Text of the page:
As anyone with a child that has food allergies knows, Back to School Night can be a little daunting. I say this because it is the night where you meet all of the new parents and teachers and get to give them your little schpiel about your child and their particular situation. For some reason, I was more shy than I normally am this year. Thankfully, my husband jumped in and helped me break the ice. "Hi, we are Ella's parents. We just wanted to take a moment to let you know that Ella has several severe food allergies." All of the people that we do not already know had the typical reaction of concern. Everyone seemed to be on board with not sending nuts and peanut butter to school. (It is the school policy but for some reason it doesn't seem to be enforced). The teacher spoke about how she deals with Ella, in regards to snacks and lunch. She mentioned that nuts/peanuts are not allowed and that one day a child brought in a peanut butter cup to have for dessert. She had to ask Ella to move to a different table. She also mentioned that they have a strict, no sharing rule.
There was a lot of discussion about Ella's allergies; a hard topic to communicate sometimes as her reactions to foods are so varied. I told them that if she even touches where a pistachio has been she is going to the hospital. Whereas, her wheat allergy is much less severe. It must seem very confusing to everyone that we keep it out of her diet, yet I am not as concerned about cross contamination. For instance, she was denied apples once because they sat on a plate next to bread. Let's be honest, I would rather that they act conservatively in these instances. But Ella can participate in baking activities, even if she cannot actually eat the end product. She has never had issues with touching wheat or eggs, thankfully. I am just very careful about washing her hands frequently.
I have nothing but admiration for teachers, especially Kindergarten teachers. This is a very challenging job on many levels. I have no doubt that I would be absolutely miserable at it. And I hate to heap on more to our teacher's already full plate.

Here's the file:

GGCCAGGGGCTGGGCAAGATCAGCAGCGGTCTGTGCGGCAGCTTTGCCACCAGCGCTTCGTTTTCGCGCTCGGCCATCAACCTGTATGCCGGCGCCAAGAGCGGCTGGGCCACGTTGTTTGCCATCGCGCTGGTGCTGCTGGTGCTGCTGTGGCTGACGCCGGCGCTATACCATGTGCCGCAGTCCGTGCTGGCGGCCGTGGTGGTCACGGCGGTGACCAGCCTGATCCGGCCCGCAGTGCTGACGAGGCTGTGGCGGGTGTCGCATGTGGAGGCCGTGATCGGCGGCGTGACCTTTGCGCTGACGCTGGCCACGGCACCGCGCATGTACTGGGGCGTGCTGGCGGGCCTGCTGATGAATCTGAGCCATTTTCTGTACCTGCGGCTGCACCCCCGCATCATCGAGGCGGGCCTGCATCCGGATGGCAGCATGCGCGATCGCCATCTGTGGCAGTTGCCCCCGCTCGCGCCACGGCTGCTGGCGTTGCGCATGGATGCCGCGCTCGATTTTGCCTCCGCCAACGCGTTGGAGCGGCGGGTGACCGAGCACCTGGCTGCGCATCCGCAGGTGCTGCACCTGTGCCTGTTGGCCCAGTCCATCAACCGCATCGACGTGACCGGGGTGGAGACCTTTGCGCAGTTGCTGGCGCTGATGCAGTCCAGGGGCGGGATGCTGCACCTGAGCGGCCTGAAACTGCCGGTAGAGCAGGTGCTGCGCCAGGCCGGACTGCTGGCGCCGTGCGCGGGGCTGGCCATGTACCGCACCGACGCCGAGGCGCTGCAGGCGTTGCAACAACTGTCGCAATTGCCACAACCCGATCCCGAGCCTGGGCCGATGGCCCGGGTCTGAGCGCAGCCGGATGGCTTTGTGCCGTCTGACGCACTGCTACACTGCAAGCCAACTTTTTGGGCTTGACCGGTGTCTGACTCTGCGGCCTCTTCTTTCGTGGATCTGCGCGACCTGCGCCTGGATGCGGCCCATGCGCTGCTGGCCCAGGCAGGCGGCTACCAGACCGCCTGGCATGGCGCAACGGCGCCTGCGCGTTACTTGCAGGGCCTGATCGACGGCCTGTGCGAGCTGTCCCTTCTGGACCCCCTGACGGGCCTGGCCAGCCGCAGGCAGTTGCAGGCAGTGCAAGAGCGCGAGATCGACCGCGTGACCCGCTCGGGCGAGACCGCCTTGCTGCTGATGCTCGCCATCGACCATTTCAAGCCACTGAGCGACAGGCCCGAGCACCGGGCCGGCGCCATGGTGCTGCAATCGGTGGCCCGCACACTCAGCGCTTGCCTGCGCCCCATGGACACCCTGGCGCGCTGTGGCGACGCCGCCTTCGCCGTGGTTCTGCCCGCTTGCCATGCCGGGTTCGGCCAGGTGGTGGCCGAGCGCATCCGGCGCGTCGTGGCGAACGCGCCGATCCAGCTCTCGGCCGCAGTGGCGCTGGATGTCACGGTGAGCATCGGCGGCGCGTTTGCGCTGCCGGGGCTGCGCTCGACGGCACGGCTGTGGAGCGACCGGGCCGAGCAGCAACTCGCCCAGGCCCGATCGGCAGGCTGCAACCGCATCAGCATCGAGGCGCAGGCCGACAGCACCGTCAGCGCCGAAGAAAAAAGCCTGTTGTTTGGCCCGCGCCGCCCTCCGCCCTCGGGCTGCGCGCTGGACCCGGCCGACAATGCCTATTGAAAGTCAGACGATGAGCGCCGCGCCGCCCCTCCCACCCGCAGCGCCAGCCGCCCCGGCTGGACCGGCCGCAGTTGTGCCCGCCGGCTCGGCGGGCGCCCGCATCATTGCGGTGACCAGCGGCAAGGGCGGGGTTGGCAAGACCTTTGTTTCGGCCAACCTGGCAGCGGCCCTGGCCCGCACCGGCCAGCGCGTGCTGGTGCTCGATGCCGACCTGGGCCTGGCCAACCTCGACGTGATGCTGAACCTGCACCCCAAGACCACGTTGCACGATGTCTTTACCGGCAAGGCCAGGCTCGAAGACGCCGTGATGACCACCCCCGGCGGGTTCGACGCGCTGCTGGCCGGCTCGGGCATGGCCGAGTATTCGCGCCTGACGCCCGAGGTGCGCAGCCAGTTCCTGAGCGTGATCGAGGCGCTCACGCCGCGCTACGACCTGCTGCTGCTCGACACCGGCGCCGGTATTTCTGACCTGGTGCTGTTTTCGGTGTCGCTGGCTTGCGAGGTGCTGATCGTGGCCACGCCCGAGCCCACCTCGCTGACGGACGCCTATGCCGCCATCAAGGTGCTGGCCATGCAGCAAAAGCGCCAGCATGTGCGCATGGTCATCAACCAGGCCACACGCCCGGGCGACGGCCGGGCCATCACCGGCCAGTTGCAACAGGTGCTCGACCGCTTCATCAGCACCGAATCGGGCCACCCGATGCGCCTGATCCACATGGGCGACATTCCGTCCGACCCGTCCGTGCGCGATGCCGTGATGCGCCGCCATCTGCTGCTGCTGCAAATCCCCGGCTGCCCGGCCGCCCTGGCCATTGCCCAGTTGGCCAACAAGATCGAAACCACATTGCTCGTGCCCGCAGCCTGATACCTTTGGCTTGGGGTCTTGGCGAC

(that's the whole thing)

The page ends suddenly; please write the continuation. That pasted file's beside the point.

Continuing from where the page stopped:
After the group overview, we spoke further with her teacher. She is very willing to help us but I know that all of the details are making her eyes spin. I hate dumping all of this on her but it means the world to me when they are open to working with us. It helps that we are at a private school and the class is quite small. But I encouraged her teacher to call me or e-mail me if ever she had a question about something. We also agreed to create a snack box for the classroom that will hold goodies in case another parent decides to bring in sweet treats without warning.
Beyond that, I also asked that parents give the teacher advance notice about such desserts so that she can let me know and I can attempt to bring in something similar. I brought up the fact that I am a crazed screwball who welcomes a challenge and can make almost anything. And I mentioned the blog. No doubt several people consider me to be a bit of a whack-a-doodle. So be it. If it keeps Ella safe, that is all that matters. I also made sure that they know that we are not dumping off our problems on them. This is our situation and we own it. We are not about making extra work for other people. We just want to keep our kid healthy.
These little conversations have to happen and I felt so much better after that night. Starting a new school with new people can be scary. But it is so good for Ella on many levels. She really is just a normal kid, after all. Hopefully anyone who might have doubts about us with have a chance to see how beautiful and smart she is. It will be nice when they see her as something other than "that kid who is allergic to everything."